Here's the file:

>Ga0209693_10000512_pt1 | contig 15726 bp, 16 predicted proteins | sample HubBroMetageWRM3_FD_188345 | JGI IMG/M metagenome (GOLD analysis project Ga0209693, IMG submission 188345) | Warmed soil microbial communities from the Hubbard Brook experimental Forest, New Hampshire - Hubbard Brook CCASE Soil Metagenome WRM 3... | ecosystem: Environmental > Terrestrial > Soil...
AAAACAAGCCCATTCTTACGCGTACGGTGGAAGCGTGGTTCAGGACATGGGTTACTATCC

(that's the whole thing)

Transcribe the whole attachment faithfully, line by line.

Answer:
>Ga0209693_10000512_pt1 | contig 15726 bp, 16 predicted proteins | sample HubBroMetageWRM3_FD_188345 | JGI IMG/M metagenome (GOLD analysis project Ga0209693, IMG submission 188345) | Warmed soil microbial communities from the Hubbard Brook experimental Forest, New Hampshire - Hubbard Brook CCASE Soil Metagenome WRM 3... | ecosystem: Environmental > Terrestrial > Soil...
AAAACAAGCCCATTCTTACGCGTACGGTGGAAGCGTGGTTCAGGACATGGGTTACTATCC